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 One of the best examples of color planes is the Doge’s Palace in Venice (c. 1340). The building defies the logic of construction by putting the heaviest mass of walls above the lightest array of slender columns, making the palace look like it is floating atop a skirt of lace. The beige color of the more solid part contrasts with the off-white of the lacy underskirt. The designer used the elements of Gothic architecture, the pointed arches interwoven with four leaf clover windows, in a way no other Gothic architect had ever used them. 

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The Casa del Fascio is 

another breakthrough in

Italy that came in the 1930’s when an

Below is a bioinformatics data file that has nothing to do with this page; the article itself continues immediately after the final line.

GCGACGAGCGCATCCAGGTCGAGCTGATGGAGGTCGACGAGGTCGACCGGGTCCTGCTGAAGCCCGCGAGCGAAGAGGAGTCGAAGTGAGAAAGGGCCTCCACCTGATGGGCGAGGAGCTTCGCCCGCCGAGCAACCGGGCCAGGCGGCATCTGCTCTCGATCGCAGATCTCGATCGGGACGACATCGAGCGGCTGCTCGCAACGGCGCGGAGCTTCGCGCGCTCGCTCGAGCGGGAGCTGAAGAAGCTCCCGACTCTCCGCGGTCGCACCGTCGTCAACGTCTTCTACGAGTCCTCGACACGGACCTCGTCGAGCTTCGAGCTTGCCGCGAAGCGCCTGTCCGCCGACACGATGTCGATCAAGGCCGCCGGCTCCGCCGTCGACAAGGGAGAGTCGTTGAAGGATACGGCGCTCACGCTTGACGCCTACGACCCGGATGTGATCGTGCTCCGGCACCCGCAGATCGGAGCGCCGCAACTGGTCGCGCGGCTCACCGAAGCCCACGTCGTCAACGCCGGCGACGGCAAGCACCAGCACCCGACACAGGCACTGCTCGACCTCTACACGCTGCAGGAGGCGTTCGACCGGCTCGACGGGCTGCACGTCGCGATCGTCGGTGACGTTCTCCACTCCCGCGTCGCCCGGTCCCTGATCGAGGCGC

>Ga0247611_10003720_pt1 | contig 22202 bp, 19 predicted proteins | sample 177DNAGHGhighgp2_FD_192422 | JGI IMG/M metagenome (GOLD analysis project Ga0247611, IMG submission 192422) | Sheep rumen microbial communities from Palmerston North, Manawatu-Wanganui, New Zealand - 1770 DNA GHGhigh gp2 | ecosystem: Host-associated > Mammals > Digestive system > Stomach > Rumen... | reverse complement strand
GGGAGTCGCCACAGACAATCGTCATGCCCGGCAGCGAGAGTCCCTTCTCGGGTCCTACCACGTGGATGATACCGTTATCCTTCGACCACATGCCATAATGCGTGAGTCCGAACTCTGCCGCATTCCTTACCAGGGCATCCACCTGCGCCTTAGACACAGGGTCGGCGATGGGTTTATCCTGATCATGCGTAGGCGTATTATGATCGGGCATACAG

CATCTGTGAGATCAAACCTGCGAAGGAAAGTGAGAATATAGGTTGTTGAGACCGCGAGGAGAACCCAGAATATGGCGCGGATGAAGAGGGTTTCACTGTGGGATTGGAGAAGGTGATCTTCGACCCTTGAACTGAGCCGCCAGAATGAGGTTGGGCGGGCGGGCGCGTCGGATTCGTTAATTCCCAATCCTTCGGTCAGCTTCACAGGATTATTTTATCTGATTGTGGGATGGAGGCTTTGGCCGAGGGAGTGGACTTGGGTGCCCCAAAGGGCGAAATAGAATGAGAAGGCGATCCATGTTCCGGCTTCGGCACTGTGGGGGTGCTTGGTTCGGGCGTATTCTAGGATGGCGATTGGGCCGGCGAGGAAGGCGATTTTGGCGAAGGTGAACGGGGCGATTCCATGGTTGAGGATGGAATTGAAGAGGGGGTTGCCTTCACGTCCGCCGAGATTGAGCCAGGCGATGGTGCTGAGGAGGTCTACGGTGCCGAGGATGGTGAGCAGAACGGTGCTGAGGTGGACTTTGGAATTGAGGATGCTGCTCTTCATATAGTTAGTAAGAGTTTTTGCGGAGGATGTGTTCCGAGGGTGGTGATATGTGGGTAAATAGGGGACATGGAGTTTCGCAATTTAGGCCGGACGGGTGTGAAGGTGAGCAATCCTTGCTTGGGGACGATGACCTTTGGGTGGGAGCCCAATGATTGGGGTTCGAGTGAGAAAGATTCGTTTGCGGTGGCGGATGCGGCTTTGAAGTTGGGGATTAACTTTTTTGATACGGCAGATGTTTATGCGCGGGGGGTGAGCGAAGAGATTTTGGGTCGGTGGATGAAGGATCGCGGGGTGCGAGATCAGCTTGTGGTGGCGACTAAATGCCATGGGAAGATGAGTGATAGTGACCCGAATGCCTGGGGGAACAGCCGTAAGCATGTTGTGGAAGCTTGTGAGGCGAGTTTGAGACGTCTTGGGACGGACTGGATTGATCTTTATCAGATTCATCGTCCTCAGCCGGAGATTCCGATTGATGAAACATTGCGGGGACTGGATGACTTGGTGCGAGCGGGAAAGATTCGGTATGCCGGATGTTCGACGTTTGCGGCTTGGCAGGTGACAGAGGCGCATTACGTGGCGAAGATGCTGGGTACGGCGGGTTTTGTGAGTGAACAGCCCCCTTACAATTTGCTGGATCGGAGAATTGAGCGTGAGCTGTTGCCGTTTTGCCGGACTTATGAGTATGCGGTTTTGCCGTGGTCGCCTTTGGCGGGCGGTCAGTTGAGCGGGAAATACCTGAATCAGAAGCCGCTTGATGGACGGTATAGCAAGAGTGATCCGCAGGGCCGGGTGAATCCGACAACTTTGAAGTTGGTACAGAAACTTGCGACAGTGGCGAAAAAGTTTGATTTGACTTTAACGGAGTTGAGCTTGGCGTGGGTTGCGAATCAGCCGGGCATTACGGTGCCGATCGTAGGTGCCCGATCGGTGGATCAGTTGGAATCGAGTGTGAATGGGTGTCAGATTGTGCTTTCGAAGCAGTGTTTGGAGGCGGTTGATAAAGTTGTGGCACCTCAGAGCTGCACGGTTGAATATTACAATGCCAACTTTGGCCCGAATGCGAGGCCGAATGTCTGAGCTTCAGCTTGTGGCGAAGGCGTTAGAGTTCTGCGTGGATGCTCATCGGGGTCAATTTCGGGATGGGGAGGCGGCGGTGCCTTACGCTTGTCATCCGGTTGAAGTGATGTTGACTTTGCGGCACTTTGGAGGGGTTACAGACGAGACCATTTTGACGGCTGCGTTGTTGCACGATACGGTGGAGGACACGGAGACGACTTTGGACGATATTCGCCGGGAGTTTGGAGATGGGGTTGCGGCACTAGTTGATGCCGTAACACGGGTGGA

architect named Giuseppe Terragni defied

traditional styles and designed a modern building

in a kind of cube made of shifting planes of concrete, 

leaving the building looking very solid in one direction and

very open in the other. It gives an appearance a little like the

end grain of a block of wood that looks solid from the side. This

building has influenced many architects throughout the world.

     I had this same style in mind when I designed this senior center in Wellesley, a solar

building with glass facing the south

for solar heat gain and solid

insulated walls facing the

north to retain

the heat.

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